Updated: Nov 8
Special thanks to Myles Ludwig for this guest contribution...
A memoir is an adventure: a magic carpet ride and a time machine.
Diedre Bair’s cozy prose (“Parisian Lives”) transported me to the corner booth in a louche Paris bar-tabac where she took tea with Samuel Beckett in the 1970s as she began her biography of the enigmatic author of “Waiting for Godot” to the garden of Peggy Guggenheim’s grand Venetian palazzo where the doyenne of modernism was wrapped “in an elegant silk caftan, golden slippers and the most extravagant cat’s eye sunglasses, the likes of which I had not seen since the 1950s.”
Memoir took me from my own New York apartment at 96 Perry Street back to the early 1960s and a few doors across the same little street for a view of the tempestuous relationship of painter Adele Morales and novelist Norman Mailer (“The Last Party”) and, a decade later, only blocks from a young Bob Dylan’s folk-singing debut in a funky Greenwich Village club (“Chronicles”) before whisking me uptown in a limo to the sophisticated scarlet-walled salon of the flamboyant Diana Vreeland (“D.V.”) whose imperious personality animated the pages of Harper’s Bazaar and Vogue.
These memoirs bring me into their lives and your memoir is just as valuable as a gift to your children and grandchildren, and to yourself as well. I know that when my parents shared the story of their courtship with me around the dinner table on a Sunday night, I felt the warmth of their affection and could begin to see them not only as parents, but as people with their own complexities. Your memoir is about who you are rather than what you did. It is about the “why” rather than the “what”.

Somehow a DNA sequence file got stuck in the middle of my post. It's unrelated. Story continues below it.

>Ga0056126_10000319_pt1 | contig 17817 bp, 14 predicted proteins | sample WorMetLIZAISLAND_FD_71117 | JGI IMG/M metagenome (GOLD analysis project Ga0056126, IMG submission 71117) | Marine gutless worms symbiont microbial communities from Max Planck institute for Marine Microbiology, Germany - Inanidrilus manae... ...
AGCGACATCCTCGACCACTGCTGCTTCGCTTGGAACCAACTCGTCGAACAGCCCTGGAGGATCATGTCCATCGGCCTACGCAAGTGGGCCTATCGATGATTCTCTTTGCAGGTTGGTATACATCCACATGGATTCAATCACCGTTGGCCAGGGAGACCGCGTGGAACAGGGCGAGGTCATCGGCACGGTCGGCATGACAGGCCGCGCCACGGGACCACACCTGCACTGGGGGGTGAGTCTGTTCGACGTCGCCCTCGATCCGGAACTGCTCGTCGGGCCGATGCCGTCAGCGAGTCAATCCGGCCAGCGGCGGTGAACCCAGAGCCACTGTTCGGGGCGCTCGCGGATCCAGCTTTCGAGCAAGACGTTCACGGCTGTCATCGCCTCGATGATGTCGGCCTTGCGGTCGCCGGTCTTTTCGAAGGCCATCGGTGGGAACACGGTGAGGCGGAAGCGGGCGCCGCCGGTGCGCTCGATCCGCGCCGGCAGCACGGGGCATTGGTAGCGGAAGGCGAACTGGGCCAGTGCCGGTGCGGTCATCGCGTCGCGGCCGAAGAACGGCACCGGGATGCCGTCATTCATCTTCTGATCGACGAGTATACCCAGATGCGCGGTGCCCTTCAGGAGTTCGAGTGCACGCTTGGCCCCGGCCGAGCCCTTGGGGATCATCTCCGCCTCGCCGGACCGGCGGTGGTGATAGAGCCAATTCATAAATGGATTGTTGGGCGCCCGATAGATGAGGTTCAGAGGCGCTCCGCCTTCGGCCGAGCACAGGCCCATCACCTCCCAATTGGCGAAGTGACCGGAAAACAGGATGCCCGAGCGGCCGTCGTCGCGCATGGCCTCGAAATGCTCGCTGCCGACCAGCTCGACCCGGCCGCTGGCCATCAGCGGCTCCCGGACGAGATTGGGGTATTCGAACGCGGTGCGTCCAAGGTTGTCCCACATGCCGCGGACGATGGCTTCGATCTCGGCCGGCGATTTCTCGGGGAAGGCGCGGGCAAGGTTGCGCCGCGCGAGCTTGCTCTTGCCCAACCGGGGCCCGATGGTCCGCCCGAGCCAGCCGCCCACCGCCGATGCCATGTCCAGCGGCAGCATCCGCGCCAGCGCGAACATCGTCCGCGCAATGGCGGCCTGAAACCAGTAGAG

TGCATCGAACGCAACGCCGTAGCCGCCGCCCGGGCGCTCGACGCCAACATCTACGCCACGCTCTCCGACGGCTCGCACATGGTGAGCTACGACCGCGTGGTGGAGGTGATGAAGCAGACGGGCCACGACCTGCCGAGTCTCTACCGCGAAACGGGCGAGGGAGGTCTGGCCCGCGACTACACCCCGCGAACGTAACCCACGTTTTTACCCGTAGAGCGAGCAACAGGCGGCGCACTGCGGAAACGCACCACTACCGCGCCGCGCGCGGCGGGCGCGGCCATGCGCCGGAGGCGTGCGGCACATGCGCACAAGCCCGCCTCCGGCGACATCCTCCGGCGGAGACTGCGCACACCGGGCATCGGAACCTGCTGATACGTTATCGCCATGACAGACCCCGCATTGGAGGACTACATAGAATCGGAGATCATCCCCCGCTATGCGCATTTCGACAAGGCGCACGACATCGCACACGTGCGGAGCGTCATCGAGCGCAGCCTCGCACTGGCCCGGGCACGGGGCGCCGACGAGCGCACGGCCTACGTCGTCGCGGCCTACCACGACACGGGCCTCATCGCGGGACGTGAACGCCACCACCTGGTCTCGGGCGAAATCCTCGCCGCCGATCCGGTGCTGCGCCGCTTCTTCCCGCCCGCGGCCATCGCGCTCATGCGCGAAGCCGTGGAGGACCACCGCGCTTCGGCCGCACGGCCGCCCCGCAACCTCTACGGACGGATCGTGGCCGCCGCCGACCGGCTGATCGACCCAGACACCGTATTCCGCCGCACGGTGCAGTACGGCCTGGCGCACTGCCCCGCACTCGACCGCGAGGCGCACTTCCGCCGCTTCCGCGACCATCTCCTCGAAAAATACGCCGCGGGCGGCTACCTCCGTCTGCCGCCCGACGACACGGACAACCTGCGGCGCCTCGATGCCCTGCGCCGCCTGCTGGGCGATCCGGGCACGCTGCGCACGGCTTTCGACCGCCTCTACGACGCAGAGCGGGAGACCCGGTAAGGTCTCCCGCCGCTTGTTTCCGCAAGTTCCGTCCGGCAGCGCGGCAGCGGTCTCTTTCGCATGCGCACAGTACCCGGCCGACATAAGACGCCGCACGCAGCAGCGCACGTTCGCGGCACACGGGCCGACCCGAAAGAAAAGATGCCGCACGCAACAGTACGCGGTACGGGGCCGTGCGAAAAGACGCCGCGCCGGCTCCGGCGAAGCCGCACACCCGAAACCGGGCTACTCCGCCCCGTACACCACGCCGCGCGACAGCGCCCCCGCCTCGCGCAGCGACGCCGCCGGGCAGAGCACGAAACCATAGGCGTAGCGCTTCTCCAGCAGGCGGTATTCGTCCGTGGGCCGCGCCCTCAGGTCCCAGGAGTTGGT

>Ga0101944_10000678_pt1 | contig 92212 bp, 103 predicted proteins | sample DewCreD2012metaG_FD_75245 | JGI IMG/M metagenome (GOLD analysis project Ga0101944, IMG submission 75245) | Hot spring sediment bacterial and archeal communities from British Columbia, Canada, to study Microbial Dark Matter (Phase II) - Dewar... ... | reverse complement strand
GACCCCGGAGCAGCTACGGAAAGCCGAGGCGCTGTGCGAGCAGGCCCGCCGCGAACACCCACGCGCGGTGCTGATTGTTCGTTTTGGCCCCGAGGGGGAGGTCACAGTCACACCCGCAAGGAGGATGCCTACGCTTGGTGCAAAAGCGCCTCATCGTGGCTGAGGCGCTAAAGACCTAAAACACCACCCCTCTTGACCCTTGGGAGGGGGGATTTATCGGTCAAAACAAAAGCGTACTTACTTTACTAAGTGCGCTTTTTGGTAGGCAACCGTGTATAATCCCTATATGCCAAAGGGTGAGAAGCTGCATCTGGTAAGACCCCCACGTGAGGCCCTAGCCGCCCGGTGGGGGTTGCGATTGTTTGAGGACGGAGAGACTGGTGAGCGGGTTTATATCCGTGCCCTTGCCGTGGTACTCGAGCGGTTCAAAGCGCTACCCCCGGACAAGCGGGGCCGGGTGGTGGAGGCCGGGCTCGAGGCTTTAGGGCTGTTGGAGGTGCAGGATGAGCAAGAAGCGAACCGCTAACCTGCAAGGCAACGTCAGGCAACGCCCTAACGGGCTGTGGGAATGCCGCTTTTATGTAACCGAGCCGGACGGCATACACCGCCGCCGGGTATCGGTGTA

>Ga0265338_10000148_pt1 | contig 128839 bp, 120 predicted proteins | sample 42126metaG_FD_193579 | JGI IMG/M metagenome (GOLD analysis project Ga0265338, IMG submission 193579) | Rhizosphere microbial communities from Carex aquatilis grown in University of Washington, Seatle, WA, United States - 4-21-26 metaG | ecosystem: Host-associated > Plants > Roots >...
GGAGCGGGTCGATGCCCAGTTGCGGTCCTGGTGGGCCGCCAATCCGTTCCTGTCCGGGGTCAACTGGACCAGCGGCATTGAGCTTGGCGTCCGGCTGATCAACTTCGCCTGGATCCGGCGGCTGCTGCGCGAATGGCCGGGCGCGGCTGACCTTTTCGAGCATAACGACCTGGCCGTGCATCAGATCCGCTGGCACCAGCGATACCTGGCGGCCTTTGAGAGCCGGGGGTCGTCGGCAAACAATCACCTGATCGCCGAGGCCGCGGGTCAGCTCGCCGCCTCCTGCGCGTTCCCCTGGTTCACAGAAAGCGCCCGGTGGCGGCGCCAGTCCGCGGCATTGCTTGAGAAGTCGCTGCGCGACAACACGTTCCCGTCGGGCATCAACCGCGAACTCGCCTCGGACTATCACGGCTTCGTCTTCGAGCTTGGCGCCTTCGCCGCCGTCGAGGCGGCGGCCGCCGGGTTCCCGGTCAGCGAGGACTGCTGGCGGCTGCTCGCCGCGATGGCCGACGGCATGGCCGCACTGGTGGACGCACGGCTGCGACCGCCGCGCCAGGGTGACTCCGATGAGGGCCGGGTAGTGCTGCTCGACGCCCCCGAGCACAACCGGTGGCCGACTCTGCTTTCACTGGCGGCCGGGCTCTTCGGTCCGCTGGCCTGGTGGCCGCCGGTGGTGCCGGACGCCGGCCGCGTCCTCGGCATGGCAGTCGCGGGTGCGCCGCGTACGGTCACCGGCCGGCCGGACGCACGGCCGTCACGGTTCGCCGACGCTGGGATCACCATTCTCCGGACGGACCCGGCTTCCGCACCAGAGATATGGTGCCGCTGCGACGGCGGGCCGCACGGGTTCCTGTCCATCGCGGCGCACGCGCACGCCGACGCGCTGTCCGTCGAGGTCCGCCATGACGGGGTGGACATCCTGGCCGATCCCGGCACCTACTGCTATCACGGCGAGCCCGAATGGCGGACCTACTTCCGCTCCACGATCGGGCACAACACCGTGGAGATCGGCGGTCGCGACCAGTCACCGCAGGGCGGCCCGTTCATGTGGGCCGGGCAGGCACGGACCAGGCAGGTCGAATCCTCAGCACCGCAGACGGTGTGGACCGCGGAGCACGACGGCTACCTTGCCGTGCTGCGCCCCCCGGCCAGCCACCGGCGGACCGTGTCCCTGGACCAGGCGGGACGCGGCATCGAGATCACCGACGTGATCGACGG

Of course, those two stories are intimately connected. We all lead two lives: an exterior life, the story of what we do; and an interior life, the story of how we feel and think about it. An effective memoir is the story of their connection.
Readers always want the answer to the question: what is he/she really like?
The first story - what we did – is a matter of facts. But the second story – our thoughts and feelings – the why – though more difficult to access, is the difference between a compelling memoir engaging the reader and a simple recitation of events.
Unlike other forms of writing – fiction, nonfiction, poetry, plays, movies, etc. -- memoir is a genre without rules. It has no template, no map we can pull out of a drawer and copy. We must provide the route to help our readers navigate the terrain of our story, and it’s your voice, your style, its authenticity and uniqueness, carrying the reader up the mountains and across the rivers of your life.
The best memoir allows the reader to feel as if you are a good friend in the room with the author sharing a confidence with you. So the memoir writer has to be part reporter, part detective and part cartographer as Graham Greene suggests in his “Journey Without Maps”.
This is especially true if your reader is your children or grandchildren. They know almost nothing about how you came to make the decisions that brought you to them.
It’s time to start your memoir. Let me help you?
MEMOIR MATTERS, an 8 week virtual workshop, is being offered at two levels. The Beginner Series will meet on THURSDAYS, 2:30 - 4:30 PM NOVEMBER 12 - JANUARY 21, 2021 and the Intermediate Series will meet on FRIDAYS, 2- 4 PM, NOVEMBER 13 - JANUARY 22, 2021. For registration and other information please click HERE.
Author photo by, Elvio Salazar